CATEGORY: EDT Editorials


Tupelo's City Council, led by Ward 7 Councilman Danny Barrow's change-of-mind vote, revised its commercial waste-hauling ordinance Tuesday night in a way that could produce long-term benefits for the city and the region.

The change hinges on whether or not Mayor Jack Marshall veto Thursday of the Council's actions is overridden. An override requires six votes.

The Council had voted Dec. 19 to maintain a de facto monopoly with Waste Management Inc. for commercial garbage hauling through 1999. The Council voted 5-4 Tuesday night to rescind that ordinance. Then it voted 6-3 for a new ordinance, proposed by Barrows, that, beginning today, would lower the franchise fee and open the way for competition within the private sector.

Barrows' motion sets a $10,000 annual fee for commercial and industrial waste haulers, plus a 5 percent fee based on the Tupelo-generated revenue of franchised haulers. The action is seen by some as a sure way to allow the entry of BFI, Inc., another giant in the waste hauling/waste storage business and Waste Management's chief competitor.

Barrows, using figures developed from data used by Three Rivers Planning and Development District and Neel-Schaeffer Engineers, believes the city can generate $113,000 per year under the new ordinance. The previous ordinance had set a $98,500 fee for commercial hauling through 1999 and a $10,000 fee for industrial haulers.

The new ordinance is believed by supporters to create a competitive advantage for city consumers from at least three angles:

- It would break a monopoly and put private-sector competition into the commercial waste-hauling business in Tupelo, potentially helping business and/or industry get better prices and service for hauled waste.

- It would almost certainly guarantee more commercial waste volume at the Three Rivers Regional Landfill in Pontotoc County, lowering tipping fees which then could be passed on to residential consumers in Tupelo. An authority spokesman said each additional 10,000 tons per year stored at the landfill would lower per-ton tipping fees 50 cents. Tupelo could generate 40,000 additional tons a year, creating a potential $2 per ton reduction in tipping fees for customers in Tupelo and other members of the authority.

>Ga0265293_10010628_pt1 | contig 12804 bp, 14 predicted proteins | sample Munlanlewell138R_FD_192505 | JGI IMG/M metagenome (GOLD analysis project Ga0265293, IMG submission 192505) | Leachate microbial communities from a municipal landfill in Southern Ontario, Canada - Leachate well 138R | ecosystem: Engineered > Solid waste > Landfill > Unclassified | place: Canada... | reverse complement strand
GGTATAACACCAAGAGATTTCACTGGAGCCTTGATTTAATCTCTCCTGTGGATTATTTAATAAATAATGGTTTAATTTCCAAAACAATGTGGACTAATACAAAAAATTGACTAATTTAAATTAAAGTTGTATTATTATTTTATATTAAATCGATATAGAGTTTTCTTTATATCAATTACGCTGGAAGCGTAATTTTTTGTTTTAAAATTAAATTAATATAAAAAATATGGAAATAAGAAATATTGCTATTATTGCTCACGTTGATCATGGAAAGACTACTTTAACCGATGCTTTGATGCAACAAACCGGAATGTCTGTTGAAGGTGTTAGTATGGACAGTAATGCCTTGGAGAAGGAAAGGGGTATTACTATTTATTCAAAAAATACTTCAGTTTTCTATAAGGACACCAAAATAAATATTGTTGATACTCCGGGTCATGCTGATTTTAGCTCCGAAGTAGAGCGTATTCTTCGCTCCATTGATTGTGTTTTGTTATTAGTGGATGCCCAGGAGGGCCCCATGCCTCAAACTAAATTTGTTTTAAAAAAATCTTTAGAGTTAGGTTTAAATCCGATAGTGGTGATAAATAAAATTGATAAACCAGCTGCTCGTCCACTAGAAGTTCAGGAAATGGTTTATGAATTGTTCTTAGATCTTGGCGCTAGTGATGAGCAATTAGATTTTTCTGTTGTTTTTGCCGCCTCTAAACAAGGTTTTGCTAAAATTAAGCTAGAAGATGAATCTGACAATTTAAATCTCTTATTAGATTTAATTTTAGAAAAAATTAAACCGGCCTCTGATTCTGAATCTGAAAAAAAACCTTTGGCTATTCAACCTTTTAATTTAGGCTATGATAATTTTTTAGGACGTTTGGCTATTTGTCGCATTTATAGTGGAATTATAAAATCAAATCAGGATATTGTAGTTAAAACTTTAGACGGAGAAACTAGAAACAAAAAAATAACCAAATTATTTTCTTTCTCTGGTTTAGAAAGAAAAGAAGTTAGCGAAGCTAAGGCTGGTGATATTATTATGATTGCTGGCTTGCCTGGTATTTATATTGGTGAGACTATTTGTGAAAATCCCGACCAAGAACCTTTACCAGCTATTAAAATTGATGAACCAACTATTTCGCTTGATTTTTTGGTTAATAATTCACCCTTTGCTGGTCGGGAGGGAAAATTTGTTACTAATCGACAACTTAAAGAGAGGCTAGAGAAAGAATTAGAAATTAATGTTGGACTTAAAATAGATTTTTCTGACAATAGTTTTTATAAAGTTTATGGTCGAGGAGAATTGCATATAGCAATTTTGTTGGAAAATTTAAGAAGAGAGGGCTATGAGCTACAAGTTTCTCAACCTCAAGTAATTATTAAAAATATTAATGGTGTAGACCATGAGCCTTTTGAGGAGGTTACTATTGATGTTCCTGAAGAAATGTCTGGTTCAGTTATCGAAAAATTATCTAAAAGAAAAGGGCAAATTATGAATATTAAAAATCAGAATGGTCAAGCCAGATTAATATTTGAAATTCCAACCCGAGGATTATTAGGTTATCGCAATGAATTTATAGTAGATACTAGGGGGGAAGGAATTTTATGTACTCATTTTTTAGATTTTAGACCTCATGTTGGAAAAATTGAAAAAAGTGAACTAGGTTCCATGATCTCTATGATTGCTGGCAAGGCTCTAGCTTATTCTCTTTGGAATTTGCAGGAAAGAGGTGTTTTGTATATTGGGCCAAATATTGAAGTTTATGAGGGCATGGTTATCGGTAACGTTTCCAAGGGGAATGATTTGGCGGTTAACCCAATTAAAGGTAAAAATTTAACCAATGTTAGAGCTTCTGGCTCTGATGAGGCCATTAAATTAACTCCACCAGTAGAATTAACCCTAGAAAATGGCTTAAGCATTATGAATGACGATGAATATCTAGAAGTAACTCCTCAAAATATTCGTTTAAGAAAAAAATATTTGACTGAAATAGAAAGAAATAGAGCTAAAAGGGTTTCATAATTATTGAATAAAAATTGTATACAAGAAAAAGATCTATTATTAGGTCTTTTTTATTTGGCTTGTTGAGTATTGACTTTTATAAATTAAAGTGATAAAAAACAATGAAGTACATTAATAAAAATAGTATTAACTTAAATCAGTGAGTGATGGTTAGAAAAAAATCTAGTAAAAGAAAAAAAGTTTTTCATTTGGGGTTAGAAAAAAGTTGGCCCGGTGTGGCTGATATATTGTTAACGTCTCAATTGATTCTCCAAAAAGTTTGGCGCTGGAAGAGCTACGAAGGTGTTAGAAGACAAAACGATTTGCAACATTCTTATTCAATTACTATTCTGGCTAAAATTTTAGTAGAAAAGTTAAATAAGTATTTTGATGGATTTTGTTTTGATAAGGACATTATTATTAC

- It would create new, more productive revenue streams for commercial and waste hauling in Tupelo, offsetting the $98,500 franchise fee under the Dec. 19 ordinance.

The mayor and others opposing the new ordinance believe firmly that a separate contract with Waste Management obligates the city through 1999 regardless of a new ordinance.

Those supporting the new ordinance disagree, thus setting up the probability of lawsuits by several parties under several differing scenarios. We hope expensive court action can be avoided. We believe a starting place would be a meeting between Mayor Marshall and representatives of the Three Rivers Regional Solid Waste Management Authority. Regionalism has become a more critical factor since Tupelo first negotiated a contract in 1983 with Waste Management. Tupelo's future is tied inextricably to the rest of Northeast Mississippi. Cooperation in the Three Rivers Regional Waste Management Authority is in Tupelo's best interests.

A 6-3 vote will be required to override the veto. However, if an override vote is required, the key councilman almost certainly would be Ward 4's Steve Mayhorn. Mayhorn voted to enact a new ordinance, but he said Thursday he wouldn't vote to override a veto because he did not know the mayor would exercise one. We hope a reasoned presentation of the facts will change Mayhorn's mind.

The overriding argument is not about Tupelo and its waste haulers. It is about regional unity, cooperation and the future of intergovernmental relationships in Northeast Mississippi. We hope the Council and Mayor Marshall take the longer view toward the region.

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